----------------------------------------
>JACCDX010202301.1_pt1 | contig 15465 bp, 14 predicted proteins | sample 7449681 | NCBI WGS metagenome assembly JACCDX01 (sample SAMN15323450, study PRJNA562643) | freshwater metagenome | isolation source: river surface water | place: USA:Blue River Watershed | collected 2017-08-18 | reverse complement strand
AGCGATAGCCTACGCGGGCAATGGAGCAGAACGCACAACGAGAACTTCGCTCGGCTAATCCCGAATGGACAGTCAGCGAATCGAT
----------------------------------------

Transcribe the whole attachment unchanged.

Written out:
>JACCDX010202301.1_pt1 | contig 15465 bp, 14 predicted proteins | sample 7449681 | NCBI WGS metagenome assembly JACCDX01 (sample SAMN15323450, study PRJNA562643) | freshwater metagenome | isolation source: river surface water | place: USA:Blue River Watershed | collected 2017-08-18 | reverse complement strand
AGCGATAGCCTACGCGGGCAATGGAGCAGAACGCACAACGAGAACTTCGCTCGGCTAATCCCGAATGGACAGTCAGCGAATCGAT